Probiotics such as lactobacilli and bifidobacteria have been reported to alleviate asthmatic symptoms [15–17]. These probiotics provide benefits by promoting T regulatory (Treg) cell development and rebalancing Th1/Th2 responses toward a Th1-dominant state [16, 18]. For example, live Lactobacillus paracasei KW3110 administered orally to ovalbumin (OVA) -allergic mice revealed anti-allergic effects on both Th1 and Th2 cytokines, IL-12 induction and IL-4 repression . Oral administration of Lactobacillus rhamnosus (Lcr35) was reported to attenuate the features of allergic asthma in a mouse model, and induce immune regulation by a CD4+CD25+Foxp3+Treg cell-mediated process. . Moreover, a recent study demonstrated that Lactobacillus gasseri can suppress Th17 pro-inflammatory response and inhibit OVA-induced airway inflammation in mice . However, the previous studies only assessed the beneficial effects of probiotics on a classical allergen-induced mouse model of asthma, typically induced by OVA or house dust mite. Whether or not probiotics will have benefits for mixed and severe asthmatic responses induced by PM2.5 exposure still remains unclear.
Lactobacillus paracasei L9 (L9) originally isolated from the feces of healthy centenarians has been demonstrated to attenuate the symptoms of food allergy in a murine model by inducing Treg cells associated with increased TGF-β production . In this study, we evaluate the allergy immunotherapy potential of L9 to prevent PM2.5 exposure enhanced AHR and allergic response in asthmatic mice. We first collected the ambient PM2.5 in Beijing and set up a murine model to investigate the effect of PM2.5 exposure on pre-existing asthma induced by OVA. Metal and PAH components of the ambient PM2.5 were tested. We then assessed the capability of L9 to modulate the PM2.5 exposure enhanced allergic response, and the mechanism by which L9 modulated the immune system.
Materials and methods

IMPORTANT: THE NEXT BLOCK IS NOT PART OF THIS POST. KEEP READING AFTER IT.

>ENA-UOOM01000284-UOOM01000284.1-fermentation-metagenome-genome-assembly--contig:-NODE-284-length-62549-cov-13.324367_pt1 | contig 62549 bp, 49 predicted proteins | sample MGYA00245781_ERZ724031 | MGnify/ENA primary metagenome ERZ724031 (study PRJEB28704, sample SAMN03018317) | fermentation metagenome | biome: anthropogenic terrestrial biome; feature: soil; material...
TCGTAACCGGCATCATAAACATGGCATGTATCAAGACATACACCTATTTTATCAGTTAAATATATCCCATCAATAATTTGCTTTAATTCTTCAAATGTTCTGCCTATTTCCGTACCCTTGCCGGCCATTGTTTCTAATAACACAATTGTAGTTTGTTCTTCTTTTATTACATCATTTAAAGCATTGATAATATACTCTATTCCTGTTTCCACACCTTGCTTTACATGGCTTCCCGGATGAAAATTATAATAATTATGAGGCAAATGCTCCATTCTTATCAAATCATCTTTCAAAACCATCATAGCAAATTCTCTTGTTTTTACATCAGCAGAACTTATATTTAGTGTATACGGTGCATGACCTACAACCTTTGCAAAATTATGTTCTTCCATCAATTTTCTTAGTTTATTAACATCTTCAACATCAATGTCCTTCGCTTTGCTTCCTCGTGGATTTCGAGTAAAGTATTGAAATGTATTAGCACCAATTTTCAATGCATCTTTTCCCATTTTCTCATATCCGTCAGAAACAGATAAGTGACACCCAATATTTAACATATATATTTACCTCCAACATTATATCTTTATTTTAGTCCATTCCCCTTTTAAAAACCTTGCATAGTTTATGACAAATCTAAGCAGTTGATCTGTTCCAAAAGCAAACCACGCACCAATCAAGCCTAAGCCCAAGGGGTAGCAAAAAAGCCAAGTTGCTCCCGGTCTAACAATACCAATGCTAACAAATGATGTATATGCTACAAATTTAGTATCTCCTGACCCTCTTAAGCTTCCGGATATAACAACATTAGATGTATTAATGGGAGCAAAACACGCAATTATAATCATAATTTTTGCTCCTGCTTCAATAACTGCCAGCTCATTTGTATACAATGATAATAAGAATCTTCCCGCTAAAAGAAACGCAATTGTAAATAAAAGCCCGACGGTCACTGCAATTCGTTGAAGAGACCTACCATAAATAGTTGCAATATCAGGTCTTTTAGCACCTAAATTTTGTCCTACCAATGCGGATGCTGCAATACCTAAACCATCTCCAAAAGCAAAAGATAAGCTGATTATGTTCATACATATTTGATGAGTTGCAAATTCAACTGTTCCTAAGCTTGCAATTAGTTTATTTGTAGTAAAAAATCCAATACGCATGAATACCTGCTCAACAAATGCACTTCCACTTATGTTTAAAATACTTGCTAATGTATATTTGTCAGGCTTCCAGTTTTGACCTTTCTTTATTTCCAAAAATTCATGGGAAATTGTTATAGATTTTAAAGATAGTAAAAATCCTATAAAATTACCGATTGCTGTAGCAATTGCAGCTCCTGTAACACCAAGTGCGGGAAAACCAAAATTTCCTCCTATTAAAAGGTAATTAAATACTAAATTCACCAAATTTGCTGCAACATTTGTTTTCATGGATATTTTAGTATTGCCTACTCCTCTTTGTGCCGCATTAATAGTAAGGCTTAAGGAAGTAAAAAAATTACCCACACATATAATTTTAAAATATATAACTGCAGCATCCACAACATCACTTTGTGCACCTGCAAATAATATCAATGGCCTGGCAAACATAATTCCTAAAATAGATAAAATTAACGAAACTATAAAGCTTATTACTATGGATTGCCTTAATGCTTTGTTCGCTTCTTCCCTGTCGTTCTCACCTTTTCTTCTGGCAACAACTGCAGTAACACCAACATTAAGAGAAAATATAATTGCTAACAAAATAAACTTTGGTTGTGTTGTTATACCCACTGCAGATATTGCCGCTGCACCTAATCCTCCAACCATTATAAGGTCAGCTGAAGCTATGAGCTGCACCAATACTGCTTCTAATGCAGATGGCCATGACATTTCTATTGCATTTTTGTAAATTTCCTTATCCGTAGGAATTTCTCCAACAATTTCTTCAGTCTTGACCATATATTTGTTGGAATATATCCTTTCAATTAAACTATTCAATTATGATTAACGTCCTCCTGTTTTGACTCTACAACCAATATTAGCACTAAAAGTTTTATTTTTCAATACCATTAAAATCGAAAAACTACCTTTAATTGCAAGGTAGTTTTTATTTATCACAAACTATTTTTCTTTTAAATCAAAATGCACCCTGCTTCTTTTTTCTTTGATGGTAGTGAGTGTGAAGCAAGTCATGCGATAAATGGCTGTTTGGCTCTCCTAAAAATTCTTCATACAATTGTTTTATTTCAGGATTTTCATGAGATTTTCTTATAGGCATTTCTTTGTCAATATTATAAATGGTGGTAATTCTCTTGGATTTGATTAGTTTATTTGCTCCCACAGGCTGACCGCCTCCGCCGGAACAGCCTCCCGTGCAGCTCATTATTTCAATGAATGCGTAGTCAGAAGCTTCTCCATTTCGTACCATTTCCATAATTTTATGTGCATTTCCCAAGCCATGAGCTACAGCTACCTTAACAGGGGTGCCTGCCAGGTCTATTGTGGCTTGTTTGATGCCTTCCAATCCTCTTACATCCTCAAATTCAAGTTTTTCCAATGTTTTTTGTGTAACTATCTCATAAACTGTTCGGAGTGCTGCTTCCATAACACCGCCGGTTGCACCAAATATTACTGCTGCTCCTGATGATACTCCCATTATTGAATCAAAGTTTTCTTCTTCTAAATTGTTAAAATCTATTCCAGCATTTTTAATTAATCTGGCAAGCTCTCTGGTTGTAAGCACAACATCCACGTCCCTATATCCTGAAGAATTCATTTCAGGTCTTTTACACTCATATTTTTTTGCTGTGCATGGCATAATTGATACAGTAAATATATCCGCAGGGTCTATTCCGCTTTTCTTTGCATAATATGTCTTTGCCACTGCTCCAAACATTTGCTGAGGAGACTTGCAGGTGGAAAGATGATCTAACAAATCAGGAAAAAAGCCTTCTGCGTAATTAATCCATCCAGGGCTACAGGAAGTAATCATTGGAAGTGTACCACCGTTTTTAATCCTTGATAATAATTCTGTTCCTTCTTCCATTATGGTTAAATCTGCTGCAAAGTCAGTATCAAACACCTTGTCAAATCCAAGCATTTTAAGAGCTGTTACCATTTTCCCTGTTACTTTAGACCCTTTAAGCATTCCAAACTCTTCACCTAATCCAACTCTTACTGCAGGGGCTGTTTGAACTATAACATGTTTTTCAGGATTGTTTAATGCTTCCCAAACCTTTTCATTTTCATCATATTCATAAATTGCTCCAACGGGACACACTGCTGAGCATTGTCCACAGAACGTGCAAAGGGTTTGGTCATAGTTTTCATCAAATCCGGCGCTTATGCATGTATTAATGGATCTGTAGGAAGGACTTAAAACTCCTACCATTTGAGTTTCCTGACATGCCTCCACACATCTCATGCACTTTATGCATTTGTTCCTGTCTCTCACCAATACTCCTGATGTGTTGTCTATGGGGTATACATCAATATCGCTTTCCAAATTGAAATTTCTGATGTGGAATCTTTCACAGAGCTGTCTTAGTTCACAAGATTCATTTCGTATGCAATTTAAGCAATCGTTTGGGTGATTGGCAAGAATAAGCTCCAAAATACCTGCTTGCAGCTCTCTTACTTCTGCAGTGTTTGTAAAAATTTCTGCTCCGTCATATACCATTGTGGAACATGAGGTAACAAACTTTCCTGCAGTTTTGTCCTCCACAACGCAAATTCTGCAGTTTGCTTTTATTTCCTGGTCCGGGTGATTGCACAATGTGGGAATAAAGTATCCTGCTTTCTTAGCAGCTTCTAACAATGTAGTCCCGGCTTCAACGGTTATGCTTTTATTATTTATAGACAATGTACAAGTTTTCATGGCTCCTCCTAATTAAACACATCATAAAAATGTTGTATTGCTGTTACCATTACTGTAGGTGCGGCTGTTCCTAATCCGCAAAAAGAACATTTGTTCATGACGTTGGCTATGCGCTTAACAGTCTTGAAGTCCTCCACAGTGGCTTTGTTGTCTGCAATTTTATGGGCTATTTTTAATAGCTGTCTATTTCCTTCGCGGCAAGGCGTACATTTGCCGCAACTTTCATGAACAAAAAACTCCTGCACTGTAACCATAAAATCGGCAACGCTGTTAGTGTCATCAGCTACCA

Preparation of Lactobacillus paracasei L9
L9 was grown in MRS broth anaerobically at 37°C. The bacteria were incubated overnight and harvested by centrifuge at 3000 × g for 15 min at 4°C, before being resuspended in sterile phosphate buffer saline (PBS). Bacterial concentration and viability were determined by plate counts.
Preparation of PM2.5
Airborne particular matter, less than 2.5 μm in aerodynamic diameter, was collected with fiber glass filters (Φ80 mm, Laoying, Qingdao, China)  by means of a high-volume air sampler (Laoying 2050, Qingdao, China) from November 26, 2014 to February 21, 2015 in Beijing. All filters were equilibrated in a condition of 30% relative humidity in 25°C room temperature for over 48 h and then weighed on a high-precision microbalance to measure a daily atmospheric PM2.5 concentration. PM2.5 was gathered at a flow rate of 100 L/min for a continuous 8 hour period. The collected fiber filters were cut into pieces and immersed in Millipore water. Particles were extracted from the water by sonication using ultrasound frequencies for 1 hour on ice. The water with extracted PM2.5 was centrifuged at 5000 × g, 4°C, and then concentrated by freeze-drying. The particles were stored at -20°C after adding 0.85% NaCl to a final concentration of 12 μg/μl. The extracts of unused filters were prepared using the same method as a control.
Measurement of components of PM2.5
Metals of the ambient PM2.5 dissolved in nitric acid were analyzed by Inductively Coupled Plasma-Atomic Emission Spectroscopy (ICP-AES, Thermo ICAP 6300, Thermo Fisher Scientific Inc., USA). Several metals with relatively lower concentration (Cd, Cr, Cu, Ni, Pb, Se, V) were analyzed again by Inductively Coupled Plasma-Mass Spectrometry (ICP-MS, Agilent 7900, Agilent Technologies, Palo Alto, CA, USA) to ensure accuracy.
Polynuclear aromatic hydrocarbons (PAHs) were eluted from PM2.5 extraction and control filter extraction using ether and n-hexane (v: v = 1:1) in a Soxhlet extractor. The presence of PAHs was determined by using a 6890 gas chromatograph equipped with a 5977 mass spectrometer (GC-MS, Agilent Technologies, Palo Alto, CA, USA) according to Chinese standard procedure (HJ 646–2013).
Establishment of a PM2.5 enhanced mouse model of asthma and probiotics treatment
Animal experiments were approved by the Animal Care and Use Committee of China Agriculture University. Six-week-old female BALB/c mice were purchased from Charles River Breeding Laboratories (Beijing, China), and maintained in a temperature and humidity-controlled specific-pathogen-free (SPF) room (at 25 ± 2°C) on a 12 hour light, 12 hour dark (12L:12D) schedule. Mice were fed a standard mouse chow containing no OVA or microbes (Charles River Breeding Laboratories). Mice were checked every day and the activity situation and body weight were observed for animal health monitoring. There was no animal became severely ill or died before the experimental endpoint.